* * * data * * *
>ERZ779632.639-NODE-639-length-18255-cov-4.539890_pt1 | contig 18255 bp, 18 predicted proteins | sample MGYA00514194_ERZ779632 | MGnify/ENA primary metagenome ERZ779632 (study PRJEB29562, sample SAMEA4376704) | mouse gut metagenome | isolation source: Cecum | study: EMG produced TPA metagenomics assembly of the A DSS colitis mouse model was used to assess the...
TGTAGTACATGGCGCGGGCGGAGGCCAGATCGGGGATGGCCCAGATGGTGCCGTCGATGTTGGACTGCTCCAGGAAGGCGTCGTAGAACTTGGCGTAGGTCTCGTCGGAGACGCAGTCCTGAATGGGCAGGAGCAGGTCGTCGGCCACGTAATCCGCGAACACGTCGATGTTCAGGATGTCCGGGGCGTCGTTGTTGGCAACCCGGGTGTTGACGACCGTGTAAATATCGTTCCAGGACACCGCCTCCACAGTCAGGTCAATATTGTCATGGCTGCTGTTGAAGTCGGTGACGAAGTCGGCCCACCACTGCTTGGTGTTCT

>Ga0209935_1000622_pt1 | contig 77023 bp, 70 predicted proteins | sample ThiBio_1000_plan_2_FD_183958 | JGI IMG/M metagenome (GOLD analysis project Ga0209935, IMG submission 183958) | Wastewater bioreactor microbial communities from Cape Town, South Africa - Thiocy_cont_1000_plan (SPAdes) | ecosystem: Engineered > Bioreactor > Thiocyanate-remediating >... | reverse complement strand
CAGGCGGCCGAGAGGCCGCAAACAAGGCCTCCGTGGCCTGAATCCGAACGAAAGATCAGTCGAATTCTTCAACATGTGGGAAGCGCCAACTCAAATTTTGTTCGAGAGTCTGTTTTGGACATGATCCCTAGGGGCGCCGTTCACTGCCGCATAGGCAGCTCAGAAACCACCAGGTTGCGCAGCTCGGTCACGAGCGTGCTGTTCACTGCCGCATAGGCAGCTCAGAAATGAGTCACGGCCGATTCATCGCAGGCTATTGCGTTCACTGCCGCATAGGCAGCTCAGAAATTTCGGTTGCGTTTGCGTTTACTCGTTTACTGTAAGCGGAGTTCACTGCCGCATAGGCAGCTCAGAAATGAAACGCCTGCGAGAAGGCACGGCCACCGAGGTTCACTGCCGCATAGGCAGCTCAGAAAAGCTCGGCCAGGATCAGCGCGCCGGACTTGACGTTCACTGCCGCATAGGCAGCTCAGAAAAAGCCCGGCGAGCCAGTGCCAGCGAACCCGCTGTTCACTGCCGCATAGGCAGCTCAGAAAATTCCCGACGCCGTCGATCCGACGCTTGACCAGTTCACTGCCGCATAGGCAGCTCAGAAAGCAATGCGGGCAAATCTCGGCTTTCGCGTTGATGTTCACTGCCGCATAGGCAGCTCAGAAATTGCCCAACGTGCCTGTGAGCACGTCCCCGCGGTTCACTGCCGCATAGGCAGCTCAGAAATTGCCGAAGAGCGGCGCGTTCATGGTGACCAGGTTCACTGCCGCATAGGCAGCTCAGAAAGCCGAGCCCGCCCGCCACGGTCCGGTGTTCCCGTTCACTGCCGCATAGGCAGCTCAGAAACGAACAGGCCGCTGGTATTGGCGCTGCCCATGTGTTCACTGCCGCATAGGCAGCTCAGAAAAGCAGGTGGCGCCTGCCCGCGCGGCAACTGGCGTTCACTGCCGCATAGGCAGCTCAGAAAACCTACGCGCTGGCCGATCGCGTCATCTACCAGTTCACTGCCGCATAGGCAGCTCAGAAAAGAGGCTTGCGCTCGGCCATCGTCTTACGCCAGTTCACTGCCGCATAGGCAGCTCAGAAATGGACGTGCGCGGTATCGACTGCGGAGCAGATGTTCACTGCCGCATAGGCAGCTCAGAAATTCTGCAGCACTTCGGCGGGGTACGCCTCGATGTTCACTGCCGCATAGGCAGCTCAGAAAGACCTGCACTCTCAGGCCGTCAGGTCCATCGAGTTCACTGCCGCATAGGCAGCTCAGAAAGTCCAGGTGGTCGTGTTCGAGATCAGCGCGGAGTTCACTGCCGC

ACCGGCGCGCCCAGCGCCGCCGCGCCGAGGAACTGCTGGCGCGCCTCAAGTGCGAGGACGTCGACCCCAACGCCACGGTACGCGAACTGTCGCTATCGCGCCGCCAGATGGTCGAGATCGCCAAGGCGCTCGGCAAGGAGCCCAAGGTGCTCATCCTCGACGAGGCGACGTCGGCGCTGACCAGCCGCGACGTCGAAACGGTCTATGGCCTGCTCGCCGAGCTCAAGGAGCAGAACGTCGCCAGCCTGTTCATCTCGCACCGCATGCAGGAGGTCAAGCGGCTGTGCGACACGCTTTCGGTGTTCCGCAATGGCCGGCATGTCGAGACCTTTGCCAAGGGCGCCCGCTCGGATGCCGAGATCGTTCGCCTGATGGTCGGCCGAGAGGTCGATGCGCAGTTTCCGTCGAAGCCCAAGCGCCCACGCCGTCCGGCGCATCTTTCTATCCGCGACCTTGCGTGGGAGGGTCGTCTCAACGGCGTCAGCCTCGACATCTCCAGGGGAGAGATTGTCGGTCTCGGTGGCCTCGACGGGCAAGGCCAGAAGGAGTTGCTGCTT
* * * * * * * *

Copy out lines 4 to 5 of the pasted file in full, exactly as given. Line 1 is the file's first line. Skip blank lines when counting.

CAGGCGGCCGAGAGGCCGCAAACAAGGCCTCCGTGGCCTGAATCCGAACGAAAGATCAGTCGAATTCTTCAACATGTGGGAAGCGCCAACTCAAATTTTGTTCGAGAGTCTGTTTTGGACATGATCCCTAGGGGCGCCGTTCACTGCCGCATAGGCAGCTCAGAAACCACCAGGTTGCGCAGCTCGGTCACGAGCGTGCTGTTCACTGCCGCATAGGCAGCTCAGAAATGAGTCACGGCCGATTCATCGCAGGCTATTGCGTTCACTGCCGCATAGGCAGCTCAGAAATTTCGGTTGCGTTTGCGTTTACTCGTTTACTGTAAGCGGAGTTCACTGCCGCATAGGCAGCTCAGAAATGAAACGCCTGCGAGAAGGCACGGCCACCGAGGTTCACTGCCGCATAGGCAGCTCAGAAAAGCTCGGCCAGGATCAGCGCGCCGGACTTGACGTTCACTGCCGCATAGGCAGCTCAGAAAAAGCCCGGCGAGCCAGTGCCAGCGAACCCGCTGTTCACTGCCGCATAGGCAGCTCAGAAAATTCCCGACGCCGTCGATCCGACGCTTGACCAGTTCACTGCCGCATAGGCAGCTCAGAAAGCAATGCGGGCAAATCTCGGCTTTCGCGTTGATGTTCACTGCCGCATAGGCAGCTCAGAAATTGCCCAACGTGCCTGTGAGCACGTCCCCGCGGTTCACTGCCGCATAGGCAGCTCAGAAATTGCCGAAGAGCGGCGCGTTCATGGTGACCAGGTTCACTGCCGCATAGGCAGCTCAGAAAGCCGAGCCCGCCCGCCACGGTCCGGTGTTCCCGTTCACTGCCGCATAGGCAGCTCAGAAACGAACAGGCCGCTGGTATTGGCGCTGCCCATGTGTTCACTGCCGCATAGGCAGCTCAGAAAAGCAGGTGGCGCCTGCCCGCGCGGCAACTGGCGTTCACTGCCGCATAGGCAGCTCAGAAAACCTACGCGCTGGCCGATCGCGTCATCTACCAGTTCACTGCCGCATAGGCAGCTCAGAAAAGAGGCTTGCGCTCGGCCATCGTCTTACGCCAGTTCACTGCCGCATAGGCAGCTCAGAAATGGACGTGCGCGGTATCGACTGCGGAGCAGATGTTCACTGCCGCATAGGCAGCTCAGAAATTCTGCAGCACTTCGGCGGGGTACGCCTCGATGTTCACTGCCGCATAGGCAGCTCAGAAAGACCTGCACTCTCAGGCCGTCAGGTCCATCGAGTTCACTGCCGCATAGGCAGCTCAGAAAGTCCAGGTGGTCGTGTTCGAGATCAGCGCGGAGTTCACTGCCGC

ACCGGCGCGCCCAGCGCCGCCGCGCCGAGGAACTGCTGGCGCGCCTCAAGTGCGAGGACGTCGACCCCAACGCCACGGTACGCGAACTGTCGCTATCGCGCCGCCAGATGGTCGAGATCGCCAAGGCGCTCGGCAAGGAGCCCAAGGTGCTCATCCTCGACGAGGCGACGTCGGCGCTGACCAGCCGCGACGTCGAAACGGTCTATGGCCTGCTCGCCGAGCTCAAGGAGCAGAACGTCGCCAGCCTGTTCATCTCGCACCGCATGCAGGAGGTCAAGCGGCTGTGCGACACGCTTTCGGTGTTCCGCAATGGCCGGCATGTCGAGACCTTTGCCAAGGGCGCCCGCTCGGATGCCGAGATCGTTCGCCTGATGGTCGGCCGAGAGGTCGATGCGCAGTTTCCGTCGAAGCCCAAGCGCCCACGCCGTCCGGCGCATCTTTCTATCCGCGACCTTGCGTGGGAGGGTCGTCTCAACGGCGTCAGCCTCGACATCTCCAGGGGAGAGATTGTCGGTCTCGGTGGCCTCGACGGGCAAGGCCAGAAGGAGTTGCTGCTT